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motion sickness of time travel - Luminaries & Synastry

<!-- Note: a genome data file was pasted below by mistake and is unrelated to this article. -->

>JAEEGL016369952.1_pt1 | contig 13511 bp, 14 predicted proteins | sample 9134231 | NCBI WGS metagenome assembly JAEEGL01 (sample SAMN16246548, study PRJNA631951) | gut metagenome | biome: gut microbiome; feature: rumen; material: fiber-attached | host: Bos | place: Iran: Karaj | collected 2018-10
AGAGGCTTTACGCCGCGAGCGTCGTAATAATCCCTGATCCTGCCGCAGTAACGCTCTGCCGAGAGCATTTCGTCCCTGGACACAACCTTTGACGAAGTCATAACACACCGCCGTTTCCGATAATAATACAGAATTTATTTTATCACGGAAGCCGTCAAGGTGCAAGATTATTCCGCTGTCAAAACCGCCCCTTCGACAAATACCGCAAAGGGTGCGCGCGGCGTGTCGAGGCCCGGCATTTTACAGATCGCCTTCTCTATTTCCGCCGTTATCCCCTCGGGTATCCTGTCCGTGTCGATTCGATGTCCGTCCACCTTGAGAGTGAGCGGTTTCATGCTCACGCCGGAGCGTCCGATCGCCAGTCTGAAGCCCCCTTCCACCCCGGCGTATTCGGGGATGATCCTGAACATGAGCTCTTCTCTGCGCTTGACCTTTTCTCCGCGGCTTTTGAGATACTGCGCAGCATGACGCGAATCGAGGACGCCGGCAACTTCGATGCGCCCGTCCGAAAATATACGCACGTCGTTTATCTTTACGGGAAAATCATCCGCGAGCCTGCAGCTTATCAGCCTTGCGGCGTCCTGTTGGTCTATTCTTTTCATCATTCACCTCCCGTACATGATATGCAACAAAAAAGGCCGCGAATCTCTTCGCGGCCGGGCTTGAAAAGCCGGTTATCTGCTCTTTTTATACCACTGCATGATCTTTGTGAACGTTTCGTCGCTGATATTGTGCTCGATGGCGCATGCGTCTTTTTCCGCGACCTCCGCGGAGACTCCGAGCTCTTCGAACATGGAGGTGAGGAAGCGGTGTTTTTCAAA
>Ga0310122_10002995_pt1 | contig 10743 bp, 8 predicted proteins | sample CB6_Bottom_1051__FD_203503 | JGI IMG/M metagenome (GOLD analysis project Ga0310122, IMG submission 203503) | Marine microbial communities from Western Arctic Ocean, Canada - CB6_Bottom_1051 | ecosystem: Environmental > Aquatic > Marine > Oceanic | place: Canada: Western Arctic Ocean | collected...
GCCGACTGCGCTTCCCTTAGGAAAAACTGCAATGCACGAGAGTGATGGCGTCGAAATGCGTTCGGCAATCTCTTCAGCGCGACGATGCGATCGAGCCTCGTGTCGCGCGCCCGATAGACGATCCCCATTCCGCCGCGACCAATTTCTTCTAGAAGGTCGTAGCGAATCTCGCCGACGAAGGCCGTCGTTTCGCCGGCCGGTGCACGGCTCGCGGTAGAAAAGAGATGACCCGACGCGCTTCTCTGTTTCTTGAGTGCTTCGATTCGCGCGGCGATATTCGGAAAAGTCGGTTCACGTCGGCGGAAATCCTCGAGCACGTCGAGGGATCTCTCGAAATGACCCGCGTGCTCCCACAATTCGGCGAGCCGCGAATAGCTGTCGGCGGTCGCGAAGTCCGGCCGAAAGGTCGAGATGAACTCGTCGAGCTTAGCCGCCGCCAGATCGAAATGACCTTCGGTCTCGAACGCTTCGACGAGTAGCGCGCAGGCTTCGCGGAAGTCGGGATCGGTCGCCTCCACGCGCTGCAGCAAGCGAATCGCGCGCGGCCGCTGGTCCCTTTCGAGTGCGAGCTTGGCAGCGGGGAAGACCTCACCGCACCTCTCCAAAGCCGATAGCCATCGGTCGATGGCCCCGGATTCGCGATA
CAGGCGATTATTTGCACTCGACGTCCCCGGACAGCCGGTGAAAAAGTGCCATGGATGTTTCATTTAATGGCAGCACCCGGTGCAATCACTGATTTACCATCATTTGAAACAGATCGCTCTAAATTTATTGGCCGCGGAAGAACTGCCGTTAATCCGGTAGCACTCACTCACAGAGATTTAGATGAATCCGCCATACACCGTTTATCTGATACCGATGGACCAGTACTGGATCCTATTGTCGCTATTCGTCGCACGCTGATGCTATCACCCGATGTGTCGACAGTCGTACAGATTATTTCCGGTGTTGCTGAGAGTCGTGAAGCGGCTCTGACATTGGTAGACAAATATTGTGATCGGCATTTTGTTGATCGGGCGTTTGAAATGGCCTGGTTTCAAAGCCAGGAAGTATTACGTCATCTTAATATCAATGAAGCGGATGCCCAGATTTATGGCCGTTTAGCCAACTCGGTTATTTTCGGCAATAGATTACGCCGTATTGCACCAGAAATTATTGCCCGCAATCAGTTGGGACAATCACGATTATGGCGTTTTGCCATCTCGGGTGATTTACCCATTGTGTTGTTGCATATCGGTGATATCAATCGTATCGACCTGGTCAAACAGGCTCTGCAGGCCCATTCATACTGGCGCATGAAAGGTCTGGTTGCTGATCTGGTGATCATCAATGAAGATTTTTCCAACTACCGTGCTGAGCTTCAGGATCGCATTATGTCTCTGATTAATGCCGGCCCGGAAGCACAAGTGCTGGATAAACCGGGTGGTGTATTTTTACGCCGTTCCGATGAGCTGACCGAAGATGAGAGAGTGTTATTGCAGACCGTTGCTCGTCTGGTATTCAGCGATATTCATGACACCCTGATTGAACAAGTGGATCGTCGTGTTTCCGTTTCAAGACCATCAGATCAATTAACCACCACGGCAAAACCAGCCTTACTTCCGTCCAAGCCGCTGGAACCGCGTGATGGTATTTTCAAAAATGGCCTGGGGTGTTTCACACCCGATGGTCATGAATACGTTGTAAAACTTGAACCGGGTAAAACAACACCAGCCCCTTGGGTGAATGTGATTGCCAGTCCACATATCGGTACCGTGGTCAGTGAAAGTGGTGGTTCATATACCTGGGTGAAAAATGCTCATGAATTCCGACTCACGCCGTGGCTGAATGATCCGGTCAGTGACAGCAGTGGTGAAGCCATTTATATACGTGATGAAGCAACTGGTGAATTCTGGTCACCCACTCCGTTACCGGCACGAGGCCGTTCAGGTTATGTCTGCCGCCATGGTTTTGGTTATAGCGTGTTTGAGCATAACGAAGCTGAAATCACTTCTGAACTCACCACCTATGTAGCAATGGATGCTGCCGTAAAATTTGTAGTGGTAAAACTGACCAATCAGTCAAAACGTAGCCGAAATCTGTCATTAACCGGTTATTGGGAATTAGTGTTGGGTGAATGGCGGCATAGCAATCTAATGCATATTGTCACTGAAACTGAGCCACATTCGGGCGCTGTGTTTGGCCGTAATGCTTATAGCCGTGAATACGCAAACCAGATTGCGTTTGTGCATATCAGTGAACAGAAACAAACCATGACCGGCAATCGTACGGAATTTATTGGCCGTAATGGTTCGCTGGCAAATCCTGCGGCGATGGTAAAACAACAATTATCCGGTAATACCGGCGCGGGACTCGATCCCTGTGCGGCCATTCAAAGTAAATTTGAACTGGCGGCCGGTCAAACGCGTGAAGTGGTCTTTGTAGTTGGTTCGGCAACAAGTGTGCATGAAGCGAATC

Rachel Evans left many listeners stunned with her debut album 'Seeping Through The Veil Of The Unconscious', released on tape and vinyl to pretty much universal acclaim at the end of last year. Her follow-up proper, 'Luminaries & Synastry' is a divine, subtly dizzying descent from the heights of that album, catching Rachel cocooned in a feather-like freefall to more pastoral climes without ever actually touching down to solid ground. The simplicity of instinctively layered, ethereal vocals and seemingly infinite arpeggios make for a mesmerising take on pop music, where the atmospheric composition contains far more nitrous oxide in a lower pressure system, and duly everyone floats about dazed in a state of post-rave/orgasmic bliss. This suspended sensation is unmistakable on opener 'Luminaries', those whispered vocals condensing around beads of glinting machine rhythms and convective synth swirls, precipitating the mood of things to come. Following this, 'Synastry' provides a poignant moment of clarity where you can almost make out whole phrases through the pillow of gaseous drones, slowing the systolic rate for the twilight glide of 'Late Day Sun Silhouettes' and the lambent organ glow of 'Ascendant' or 'Athame'. Entering the kosmische vortex of 'Day Glow' and ''Moving Backward Through The Constellations' the mood turns less blissed and more viscerally tactile, where creeping arpeggios envelope Rachel's haloed vocal in a tangle of bittersweet dissonance, before the gaseous glades of 'Eight Nineteen' opens out, eyelids fluttering, to the scenery of 'The Walls Were Dripping With Stars'. The LP features artwork by Hobo Cult's Frank Ouelette, mastering by Brad Rose and a cut by D&M, the first pressing of the last album sold out in less than a week so check in early. Sublime.